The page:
Hot Chips still exist and adorns the board of each and every chips maker in Bangalore :)…Somehow hot and chips seem to be contradictory since we usually eat a packet of chips over a period of 2 days. Or are they referring to the chilli powder coating?

  5. Wow What an post ? While I write this I am munching the Fritos. 😀
    The hot chips series is still doing strong in b’lore too; I love it because they server the fresh fried potato chips. 😛
    In USA even if you get backed chips nothing can beat the fried one. Who recalls how much fat is going in when you much those Lays Sour cream onion and Lays wafer 😉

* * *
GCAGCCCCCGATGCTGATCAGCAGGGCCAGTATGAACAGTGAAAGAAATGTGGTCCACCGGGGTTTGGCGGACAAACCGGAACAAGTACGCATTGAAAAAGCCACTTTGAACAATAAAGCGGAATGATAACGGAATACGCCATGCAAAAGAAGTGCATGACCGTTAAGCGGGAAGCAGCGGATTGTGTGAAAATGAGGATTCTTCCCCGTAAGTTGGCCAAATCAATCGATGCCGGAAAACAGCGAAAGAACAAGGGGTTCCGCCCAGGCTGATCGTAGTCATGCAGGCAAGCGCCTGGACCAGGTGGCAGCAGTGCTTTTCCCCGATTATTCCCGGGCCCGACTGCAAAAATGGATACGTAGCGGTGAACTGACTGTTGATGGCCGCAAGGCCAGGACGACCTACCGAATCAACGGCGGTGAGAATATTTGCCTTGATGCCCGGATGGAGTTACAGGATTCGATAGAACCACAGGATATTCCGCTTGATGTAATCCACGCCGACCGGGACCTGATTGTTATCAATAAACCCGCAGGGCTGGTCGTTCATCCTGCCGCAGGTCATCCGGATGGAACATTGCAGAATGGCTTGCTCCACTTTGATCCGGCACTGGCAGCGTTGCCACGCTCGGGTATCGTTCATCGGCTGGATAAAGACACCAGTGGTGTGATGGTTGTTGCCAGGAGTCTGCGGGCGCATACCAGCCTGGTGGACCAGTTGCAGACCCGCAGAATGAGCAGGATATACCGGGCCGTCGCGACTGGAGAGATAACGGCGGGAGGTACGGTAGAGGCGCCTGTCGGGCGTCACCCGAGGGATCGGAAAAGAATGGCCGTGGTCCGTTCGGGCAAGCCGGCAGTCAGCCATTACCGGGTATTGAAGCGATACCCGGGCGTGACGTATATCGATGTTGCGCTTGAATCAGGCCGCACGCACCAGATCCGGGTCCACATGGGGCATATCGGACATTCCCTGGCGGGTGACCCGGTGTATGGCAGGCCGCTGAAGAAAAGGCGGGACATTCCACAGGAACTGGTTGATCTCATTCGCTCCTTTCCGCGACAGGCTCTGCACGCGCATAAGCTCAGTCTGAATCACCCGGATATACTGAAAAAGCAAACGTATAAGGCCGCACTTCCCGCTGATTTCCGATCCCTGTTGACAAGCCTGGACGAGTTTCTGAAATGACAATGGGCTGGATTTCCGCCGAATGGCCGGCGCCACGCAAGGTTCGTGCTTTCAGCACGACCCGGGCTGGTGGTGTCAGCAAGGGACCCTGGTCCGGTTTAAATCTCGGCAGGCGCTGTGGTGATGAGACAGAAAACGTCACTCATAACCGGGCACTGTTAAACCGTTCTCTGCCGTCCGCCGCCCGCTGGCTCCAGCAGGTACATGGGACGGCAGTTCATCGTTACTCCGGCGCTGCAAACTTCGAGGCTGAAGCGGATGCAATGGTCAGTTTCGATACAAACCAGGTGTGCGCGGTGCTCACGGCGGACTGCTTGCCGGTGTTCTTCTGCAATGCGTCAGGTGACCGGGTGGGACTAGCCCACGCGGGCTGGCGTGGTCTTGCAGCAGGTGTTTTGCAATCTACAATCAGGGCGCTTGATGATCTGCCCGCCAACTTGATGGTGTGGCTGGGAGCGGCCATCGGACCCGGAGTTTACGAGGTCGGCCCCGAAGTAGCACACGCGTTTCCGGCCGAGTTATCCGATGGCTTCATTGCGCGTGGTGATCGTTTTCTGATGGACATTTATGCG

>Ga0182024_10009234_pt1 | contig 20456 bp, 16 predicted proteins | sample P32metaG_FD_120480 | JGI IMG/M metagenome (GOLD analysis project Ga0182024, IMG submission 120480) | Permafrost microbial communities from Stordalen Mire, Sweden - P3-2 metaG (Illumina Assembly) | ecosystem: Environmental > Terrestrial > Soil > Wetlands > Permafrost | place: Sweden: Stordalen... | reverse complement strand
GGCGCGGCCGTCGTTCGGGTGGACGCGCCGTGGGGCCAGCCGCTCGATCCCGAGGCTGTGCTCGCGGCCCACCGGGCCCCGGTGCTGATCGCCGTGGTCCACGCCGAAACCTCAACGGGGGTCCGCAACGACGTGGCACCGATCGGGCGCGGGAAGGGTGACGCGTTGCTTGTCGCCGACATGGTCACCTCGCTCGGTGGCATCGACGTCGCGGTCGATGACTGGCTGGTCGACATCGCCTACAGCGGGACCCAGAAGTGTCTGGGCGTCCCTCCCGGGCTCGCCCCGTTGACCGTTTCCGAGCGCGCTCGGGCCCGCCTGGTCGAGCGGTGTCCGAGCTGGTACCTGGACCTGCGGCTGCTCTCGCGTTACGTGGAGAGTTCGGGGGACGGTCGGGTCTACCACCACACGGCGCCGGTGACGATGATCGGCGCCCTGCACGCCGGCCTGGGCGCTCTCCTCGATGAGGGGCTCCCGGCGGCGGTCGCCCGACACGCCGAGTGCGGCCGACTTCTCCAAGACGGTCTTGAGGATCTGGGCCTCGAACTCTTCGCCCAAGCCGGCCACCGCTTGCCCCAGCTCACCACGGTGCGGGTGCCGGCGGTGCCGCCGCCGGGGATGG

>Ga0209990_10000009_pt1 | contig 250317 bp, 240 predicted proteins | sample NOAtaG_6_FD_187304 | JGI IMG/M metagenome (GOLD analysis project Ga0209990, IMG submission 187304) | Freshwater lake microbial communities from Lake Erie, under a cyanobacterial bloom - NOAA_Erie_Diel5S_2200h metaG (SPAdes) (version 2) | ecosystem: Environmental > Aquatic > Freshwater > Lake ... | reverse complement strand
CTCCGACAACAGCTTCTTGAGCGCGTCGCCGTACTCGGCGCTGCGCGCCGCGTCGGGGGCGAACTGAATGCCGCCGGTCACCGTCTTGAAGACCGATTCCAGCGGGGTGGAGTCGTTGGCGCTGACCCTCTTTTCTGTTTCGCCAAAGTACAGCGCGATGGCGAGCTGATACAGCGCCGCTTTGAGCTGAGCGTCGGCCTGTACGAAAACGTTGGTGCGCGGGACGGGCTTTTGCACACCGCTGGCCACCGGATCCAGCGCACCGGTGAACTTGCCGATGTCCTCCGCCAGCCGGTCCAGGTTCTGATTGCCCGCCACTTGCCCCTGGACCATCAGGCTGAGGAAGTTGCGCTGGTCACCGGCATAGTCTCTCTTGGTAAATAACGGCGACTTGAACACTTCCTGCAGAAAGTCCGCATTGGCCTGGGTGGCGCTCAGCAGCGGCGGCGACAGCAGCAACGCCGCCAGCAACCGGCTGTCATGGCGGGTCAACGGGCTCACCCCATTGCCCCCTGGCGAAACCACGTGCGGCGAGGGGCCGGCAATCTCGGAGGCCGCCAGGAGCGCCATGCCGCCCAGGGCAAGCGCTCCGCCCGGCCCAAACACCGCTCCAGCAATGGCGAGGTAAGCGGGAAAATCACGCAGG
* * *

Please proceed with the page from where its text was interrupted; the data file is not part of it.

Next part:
6. Adithya: I am not too sure of the South Indians-eat-spicier food argument. It’s true that S. Indian pickles are hotter/spicier. But as for everyday food – there is a lot of ginger and green chillies in North Indian cooking too. You get the chilli powder potato chips in the North too… but banana chips and tapioca chips are all uniquely South Indian..

    Ideasmith: Yes, I remember the jackfruit chips now, how could I have forgotten them? Slightly sweet and crisp, ah yes, I remember gorging on them once.. jackfruit is another fruit that you can never find in the US 😦

    chennairamblings: Oh yes, antioxidants too! Makes me think I should have nachos everyday 😉 Good to know Hot Chips is still around – do they do lunch too now?

    Siri: I didn’t know Hot Chips had branched out to Bangalore too 🙂 You finish a packet in 2 days? I swing between extremes – devouring it in a day, or hoarding for a whole week until the bag starts to reeks of stale oil and I have to throw away the chips that are still left!